Born in 1906, R.K. Narayan was brought up in a country struggling to gain independence. ‘The M.C.C.’, an excerpt taken from the larger novel Swami and Friends by Narayan, was published in 1935, a time when Anti-British sentiments were at their height, engaging Indians from every corner of the country. In fact, Narayan himself was quoted as saying, “growing up in the first half of the twentieth century in India one couldn’t but be swept away by the rising tide of the nationalist movement,” (p. 202, Alam). The 1930’s were a time where “all that a writer could write about became inescapably political,” (p. 179, Alam). The first part of a trilogy, the semi-autobiographical Swami and Friends was Narayan’s first published work. The excerpt covers Swami and his friends’ attempts at starting their own cricket team, and the comical twist of events that follows. Through the excerpt, Narayan offers his quiet critique of colonialism mainly through clever use of humour and comedy, as well as bringing to the fore the concept of ‘colonial modernity’.
Narayan’s simple, unpretentious narrative style serves to contrast with, and thus highlight, numerous amusing over-dramatizations of events taking place in the chapter. Using the simplistic views of his child-protagonists, Narayan exaggerates various occurrences in the story, casting them in a laughable, almost farcical light. From the very beginning of the chapter, Rajam’s musings that he forgave Swami for his sins and political activities is an over-the-top way of describing the reasons for their fight. Similarly the line, “Rajam had not spoken to him since the day when his political doings became known,” (p. 72, MIL) adds as an example of the pettiness and immaturity of the boys. The Pea, too, is described as being “a man of a hundred worries now,” (p. 73, MIL) an amusing exaggeration in attempting to describe Swami’s feelings at losing his old group of friends. Upon receiving the reply from Messrs Binns, the children’s failure to comprehend the meaning of certain words lead them to feel ridiculed by Binns, claiming they “had written nothing in their previous letter to warrant such expressions as ‘obliged’, ‘remit’ & ‘25%’,” (p. 81) again a heavy over-dramatization. The final scenes in the excerpt are resplendent with hyperbolic expressions, representing the children’s emotions. For example, once they realize the Pea fails to bring the wickets, “a cloud descended upon the gathering,” (p. 82) symbolic of the sadness they were experiencing. Moreover, this exaggerated imagery is described again as an idea is seen as a ray of light being cast.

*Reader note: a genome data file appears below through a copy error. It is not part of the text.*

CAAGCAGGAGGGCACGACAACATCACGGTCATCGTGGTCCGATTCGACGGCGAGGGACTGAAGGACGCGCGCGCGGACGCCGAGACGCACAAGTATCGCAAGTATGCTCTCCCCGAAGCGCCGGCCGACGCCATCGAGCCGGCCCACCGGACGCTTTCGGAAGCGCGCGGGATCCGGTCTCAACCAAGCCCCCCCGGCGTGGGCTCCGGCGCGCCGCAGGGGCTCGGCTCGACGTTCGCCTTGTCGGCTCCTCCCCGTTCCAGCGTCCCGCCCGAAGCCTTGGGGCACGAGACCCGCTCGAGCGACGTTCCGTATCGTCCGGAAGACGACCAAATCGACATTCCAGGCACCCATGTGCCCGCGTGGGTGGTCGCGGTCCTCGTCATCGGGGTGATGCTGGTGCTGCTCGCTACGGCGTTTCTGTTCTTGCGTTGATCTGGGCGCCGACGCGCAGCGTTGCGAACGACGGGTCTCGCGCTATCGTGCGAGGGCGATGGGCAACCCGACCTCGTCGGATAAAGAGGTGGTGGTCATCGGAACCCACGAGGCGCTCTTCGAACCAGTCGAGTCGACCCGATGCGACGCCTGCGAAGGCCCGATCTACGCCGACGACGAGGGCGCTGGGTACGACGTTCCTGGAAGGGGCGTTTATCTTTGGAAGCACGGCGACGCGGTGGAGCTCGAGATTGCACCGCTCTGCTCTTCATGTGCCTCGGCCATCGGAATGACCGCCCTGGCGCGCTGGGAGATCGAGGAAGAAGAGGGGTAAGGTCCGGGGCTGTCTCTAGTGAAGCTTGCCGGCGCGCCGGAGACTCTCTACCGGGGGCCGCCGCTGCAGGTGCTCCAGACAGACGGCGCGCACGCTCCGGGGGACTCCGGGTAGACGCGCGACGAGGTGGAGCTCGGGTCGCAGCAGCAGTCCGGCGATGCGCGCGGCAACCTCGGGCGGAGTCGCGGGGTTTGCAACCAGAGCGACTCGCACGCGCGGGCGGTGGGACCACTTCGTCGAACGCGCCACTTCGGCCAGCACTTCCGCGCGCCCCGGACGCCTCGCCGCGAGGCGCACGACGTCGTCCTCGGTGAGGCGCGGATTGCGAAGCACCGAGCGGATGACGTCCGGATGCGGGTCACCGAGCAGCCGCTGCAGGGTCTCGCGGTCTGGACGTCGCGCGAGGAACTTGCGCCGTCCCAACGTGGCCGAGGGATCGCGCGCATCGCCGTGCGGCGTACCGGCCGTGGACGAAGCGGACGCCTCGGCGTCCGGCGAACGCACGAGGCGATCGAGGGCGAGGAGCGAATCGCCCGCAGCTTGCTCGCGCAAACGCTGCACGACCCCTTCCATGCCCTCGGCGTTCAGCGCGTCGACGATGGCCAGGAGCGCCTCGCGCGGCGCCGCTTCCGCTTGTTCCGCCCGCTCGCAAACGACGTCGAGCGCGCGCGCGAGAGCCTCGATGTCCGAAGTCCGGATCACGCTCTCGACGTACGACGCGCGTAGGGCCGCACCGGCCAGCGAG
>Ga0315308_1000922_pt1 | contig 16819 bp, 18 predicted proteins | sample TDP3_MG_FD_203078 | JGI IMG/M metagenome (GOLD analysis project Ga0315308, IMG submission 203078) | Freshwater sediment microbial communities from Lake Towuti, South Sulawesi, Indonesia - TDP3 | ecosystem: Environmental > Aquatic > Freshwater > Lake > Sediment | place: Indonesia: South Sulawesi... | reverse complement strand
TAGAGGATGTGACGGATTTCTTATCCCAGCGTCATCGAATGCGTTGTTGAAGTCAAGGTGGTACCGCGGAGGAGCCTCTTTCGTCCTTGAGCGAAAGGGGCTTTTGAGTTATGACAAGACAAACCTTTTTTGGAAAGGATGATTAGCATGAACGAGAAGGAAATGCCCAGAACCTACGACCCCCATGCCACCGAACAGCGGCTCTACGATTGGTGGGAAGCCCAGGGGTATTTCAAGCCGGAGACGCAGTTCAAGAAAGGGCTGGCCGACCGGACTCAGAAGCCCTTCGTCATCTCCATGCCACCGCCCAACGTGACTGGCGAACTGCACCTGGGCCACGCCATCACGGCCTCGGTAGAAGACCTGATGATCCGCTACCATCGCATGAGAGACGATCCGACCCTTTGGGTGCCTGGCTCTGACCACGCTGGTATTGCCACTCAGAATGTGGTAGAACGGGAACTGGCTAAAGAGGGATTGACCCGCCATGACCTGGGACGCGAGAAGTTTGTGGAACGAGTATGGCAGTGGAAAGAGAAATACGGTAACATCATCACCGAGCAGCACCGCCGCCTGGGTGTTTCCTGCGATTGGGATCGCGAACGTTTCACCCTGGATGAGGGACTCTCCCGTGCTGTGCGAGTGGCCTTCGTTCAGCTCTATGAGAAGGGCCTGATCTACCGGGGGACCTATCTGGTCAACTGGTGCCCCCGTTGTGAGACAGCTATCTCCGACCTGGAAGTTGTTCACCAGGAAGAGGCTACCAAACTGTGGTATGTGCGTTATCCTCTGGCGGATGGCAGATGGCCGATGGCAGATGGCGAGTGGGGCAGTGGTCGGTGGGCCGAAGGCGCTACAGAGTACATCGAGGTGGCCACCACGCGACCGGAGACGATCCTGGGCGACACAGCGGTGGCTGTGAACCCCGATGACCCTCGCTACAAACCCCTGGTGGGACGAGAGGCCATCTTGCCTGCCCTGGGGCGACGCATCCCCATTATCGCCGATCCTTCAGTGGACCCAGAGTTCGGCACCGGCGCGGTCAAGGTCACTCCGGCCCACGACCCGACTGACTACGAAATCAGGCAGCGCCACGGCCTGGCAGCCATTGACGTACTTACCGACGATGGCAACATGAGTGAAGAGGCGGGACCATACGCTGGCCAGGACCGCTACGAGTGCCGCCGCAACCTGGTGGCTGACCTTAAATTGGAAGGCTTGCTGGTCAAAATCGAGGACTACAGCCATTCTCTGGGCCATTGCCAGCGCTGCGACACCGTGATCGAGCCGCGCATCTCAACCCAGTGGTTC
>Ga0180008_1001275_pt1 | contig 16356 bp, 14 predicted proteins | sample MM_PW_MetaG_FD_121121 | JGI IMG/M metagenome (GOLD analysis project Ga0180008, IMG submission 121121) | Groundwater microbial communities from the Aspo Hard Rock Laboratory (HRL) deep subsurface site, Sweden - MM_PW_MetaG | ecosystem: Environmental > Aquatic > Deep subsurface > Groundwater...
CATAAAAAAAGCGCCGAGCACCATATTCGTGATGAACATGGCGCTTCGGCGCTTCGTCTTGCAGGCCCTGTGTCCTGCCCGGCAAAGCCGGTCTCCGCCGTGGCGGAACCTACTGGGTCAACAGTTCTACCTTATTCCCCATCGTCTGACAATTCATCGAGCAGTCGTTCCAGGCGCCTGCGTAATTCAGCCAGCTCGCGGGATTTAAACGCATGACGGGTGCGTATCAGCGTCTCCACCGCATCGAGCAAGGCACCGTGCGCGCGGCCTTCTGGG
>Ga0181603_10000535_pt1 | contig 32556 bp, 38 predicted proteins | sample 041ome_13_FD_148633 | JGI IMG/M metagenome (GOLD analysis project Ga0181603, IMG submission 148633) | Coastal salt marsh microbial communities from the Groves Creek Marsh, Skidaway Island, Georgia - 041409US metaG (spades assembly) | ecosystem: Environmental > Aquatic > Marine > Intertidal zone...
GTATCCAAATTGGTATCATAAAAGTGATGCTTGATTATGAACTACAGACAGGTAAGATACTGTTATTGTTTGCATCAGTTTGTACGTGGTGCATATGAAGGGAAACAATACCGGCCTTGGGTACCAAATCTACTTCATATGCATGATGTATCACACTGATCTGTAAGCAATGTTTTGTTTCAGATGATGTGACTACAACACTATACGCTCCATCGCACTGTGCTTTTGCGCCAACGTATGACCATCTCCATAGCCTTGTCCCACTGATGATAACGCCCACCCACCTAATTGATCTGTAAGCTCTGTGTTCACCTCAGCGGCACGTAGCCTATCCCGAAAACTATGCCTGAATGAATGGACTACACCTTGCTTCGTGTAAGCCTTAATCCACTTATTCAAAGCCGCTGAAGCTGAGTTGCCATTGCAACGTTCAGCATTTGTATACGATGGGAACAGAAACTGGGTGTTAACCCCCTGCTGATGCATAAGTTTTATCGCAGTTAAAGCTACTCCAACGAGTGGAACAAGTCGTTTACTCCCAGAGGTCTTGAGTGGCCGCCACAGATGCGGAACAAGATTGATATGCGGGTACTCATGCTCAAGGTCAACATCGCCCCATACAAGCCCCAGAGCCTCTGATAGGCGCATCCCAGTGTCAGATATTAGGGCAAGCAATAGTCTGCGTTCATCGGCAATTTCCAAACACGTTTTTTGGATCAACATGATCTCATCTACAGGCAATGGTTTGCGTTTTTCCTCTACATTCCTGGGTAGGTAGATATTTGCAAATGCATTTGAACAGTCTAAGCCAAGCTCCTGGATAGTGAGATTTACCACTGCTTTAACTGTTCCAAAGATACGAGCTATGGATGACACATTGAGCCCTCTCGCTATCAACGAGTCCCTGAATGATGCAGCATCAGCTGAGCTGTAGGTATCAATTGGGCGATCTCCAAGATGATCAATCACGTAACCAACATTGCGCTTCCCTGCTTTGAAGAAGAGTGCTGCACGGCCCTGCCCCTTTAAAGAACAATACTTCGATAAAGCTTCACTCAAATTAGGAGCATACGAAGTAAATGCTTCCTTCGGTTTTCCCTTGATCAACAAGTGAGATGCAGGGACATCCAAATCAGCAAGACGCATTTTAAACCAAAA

As shown through the characters Swami and Rajam, Narayan manages to articulate the thought-processes and sensitivities of children in a light yet effective manner. The children, in their naivety and innocence, both serve to be enjoyable vessels for humour in the chapter, displaying an almost unconscious irony in them, in that what they perceive to be so in a situation often is the opposite of the true happenings. The children’s triviality is on display when their friend Somu who failed to advance to the next year, was “automatically excluded from the group, the law being inexorable in that respect,” (p. 73, MIL). After expressing his apprehension about playing cricket for the first time, Swami finally comes to the simplistic conclusion that “probably (Jack) Hobbs was too shy and sceptical before he took the bat and swung it,” (p. 74, MIL) somewhat oblivious to the rationalization that confidence comes through practice.
Also, there lies an innocent honesty in the children which also serves to add humour to situations. Examples of this honesty are when Swami and Rajam are cutting out pictures of cricket players, though Swami “secretly did not very much care for those pictures, as there was something monotonous about them. He sometimes thought that the same picture was pasted in every page of the album,” (p. 74, MIL). Swami, though not fully able...
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